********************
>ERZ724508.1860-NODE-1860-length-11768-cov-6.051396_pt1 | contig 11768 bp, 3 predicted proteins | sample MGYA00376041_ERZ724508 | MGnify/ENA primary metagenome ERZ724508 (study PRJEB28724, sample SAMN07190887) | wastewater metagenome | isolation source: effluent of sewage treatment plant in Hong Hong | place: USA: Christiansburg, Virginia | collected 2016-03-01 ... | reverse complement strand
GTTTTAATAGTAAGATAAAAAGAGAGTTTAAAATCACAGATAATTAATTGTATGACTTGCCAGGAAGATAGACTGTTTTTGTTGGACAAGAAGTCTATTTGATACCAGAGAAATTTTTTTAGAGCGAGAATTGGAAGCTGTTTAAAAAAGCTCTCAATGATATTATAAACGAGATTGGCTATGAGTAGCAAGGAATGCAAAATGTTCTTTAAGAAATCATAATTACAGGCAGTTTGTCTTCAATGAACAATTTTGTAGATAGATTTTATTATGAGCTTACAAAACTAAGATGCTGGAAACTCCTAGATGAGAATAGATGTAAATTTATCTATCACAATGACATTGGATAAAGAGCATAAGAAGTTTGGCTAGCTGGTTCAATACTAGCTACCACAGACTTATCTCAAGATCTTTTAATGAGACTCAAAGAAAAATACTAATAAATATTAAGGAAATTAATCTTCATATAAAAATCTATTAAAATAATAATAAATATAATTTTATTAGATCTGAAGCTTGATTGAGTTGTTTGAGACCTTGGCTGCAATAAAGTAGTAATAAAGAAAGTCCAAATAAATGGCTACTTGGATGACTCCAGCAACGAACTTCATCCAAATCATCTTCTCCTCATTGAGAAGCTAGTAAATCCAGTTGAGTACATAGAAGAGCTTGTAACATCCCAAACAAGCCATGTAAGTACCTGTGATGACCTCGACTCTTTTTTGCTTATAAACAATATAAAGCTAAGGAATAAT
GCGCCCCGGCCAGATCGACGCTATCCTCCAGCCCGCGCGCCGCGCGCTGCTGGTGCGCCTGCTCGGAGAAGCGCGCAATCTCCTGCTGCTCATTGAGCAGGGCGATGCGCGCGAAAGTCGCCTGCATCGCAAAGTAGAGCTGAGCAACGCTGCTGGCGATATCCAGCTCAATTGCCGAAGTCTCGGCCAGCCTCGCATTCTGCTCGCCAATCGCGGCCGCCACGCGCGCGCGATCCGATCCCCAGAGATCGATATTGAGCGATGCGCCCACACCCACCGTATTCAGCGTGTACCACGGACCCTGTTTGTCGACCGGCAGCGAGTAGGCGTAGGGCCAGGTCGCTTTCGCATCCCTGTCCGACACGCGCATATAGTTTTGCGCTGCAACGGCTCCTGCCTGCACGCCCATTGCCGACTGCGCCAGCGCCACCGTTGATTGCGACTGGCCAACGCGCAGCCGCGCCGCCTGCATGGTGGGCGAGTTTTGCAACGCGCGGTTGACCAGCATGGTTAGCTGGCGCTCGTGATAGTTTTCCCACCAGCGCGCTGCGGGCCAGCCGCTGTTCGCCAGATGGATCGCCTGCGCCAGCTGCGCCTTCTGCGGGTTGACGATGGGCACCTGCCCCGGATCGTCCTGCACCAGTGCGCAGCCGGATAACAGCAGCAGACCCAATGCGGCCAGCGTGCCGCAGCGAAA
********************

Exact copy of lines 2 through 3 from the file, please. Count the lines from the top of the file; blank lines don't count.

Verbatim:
GTTTTAATAGTAAGATAAAAAGAGAGTTTAAAATCACAGATAATTAATTGTATGACTTGCCAGGAAGATAGACTGTTTTTGTTGGACAAGAAGTCTATTTGATACCAGAGAAATTTTTTTAGAGCGAGAATTGGAAGCTGTTTAAAAAAGCTCTCAATGATATTATAAACGAGATTGGCTATGAGTAGCAAGGAATGCAAAATGTTCTTTAAGAAATCATAATTACAGGCAGTTTGTCTTCAATGAACAATTTTGTAGATAGATTTTATTATGAGCTTACAAAACTAAGATGCTGGAAACTCCTAGATGAGAATAGATGTAAATTTATCTATCACAATGACATTGGATAAAGAGCATAAGAAGTTTGGCTAGCTGGTTCAATACTAGCTACCACAGACTTATCTCAAGATCTTTTAATGAGACTCAAAGAAAAATACTAATAAATATTAAGGAAATTAATCTTCATATAAAAATCTATTAAAATAATAATAAATATAATTTTATTAGATCTGAAGCTTGATTGAGTTGTTTGAGACCTTGGCTGCAATAAAGTAGTAATAAAGAAAGTCCAAATAAATGGCTACTTGGATGACTCCAGCAACGAACTTCATCCAAATCATCTTCTCCTCATTGAGAAGCTAGTAAATCCAGTTGAGTACATAGAAGAGCTTGTAACATCCCAAACAAGCCATGTAAGTACCTGTGATGACCTCGACTCTTTTTTGCTTATAAACAATATAAAGCTAAGGAATAAT
GCGCCCCGGCCAGATCGACGCTATCCTCCAGCCCGCGCGCCGCGCGCTGCTGGTGCGCCTGCTCGGAGAAGCGCGCAATCTCCTGCTGCTCATTGAGCAGGGCGATGCGCGCGAAAGTCGCCTGCATCGCAAAGTAGAGCTGAGCAACGCTGCTGGCGATATCCAGCTCAATTGCCGAAGTCTCGGCCAGCCTCGCATTCTGCTCGCCAATCGCGGCCGCCACGCGCGCGCGATCCGATCCCCAGAGATCGATATTGAGCGATGCGCCCACACCCACCGTATTCAGCGTGTACCACGGACCCTGTTTGTCGACCGGCAGCGAGTAGGCGTAGGGCCAGGTCGCTTTCGCATCCCTGTCCGACACGCGCATATAGTTTTGCGCTGCAACGGCTCCTGCCTGCACGCCCATTGCCGACTGCGCCAGCGCCACCGTTGATTGCGACTGGCCAACGCGCAGCCGCGCCGCCTGCATGGTGGGCGAGTTTTGCAACGCGCGGTTGACCAGCATGGTTAGCTGGCGCTCGTGATAGTTTTCCCACCAGCGCGCTGCGGGCCAGCCGCTGTTCGCCAGATGGATCGCCTGCGCCAGCTGCGCCTTCTGCGGGTTGACGATGGGCACCTGCCCCGGATCGTCCTGCACCAGTGCGCAGCCGGATAACAGCAGCAGACCCAATGCGGCCAGCGTGCCGCAGCGAAA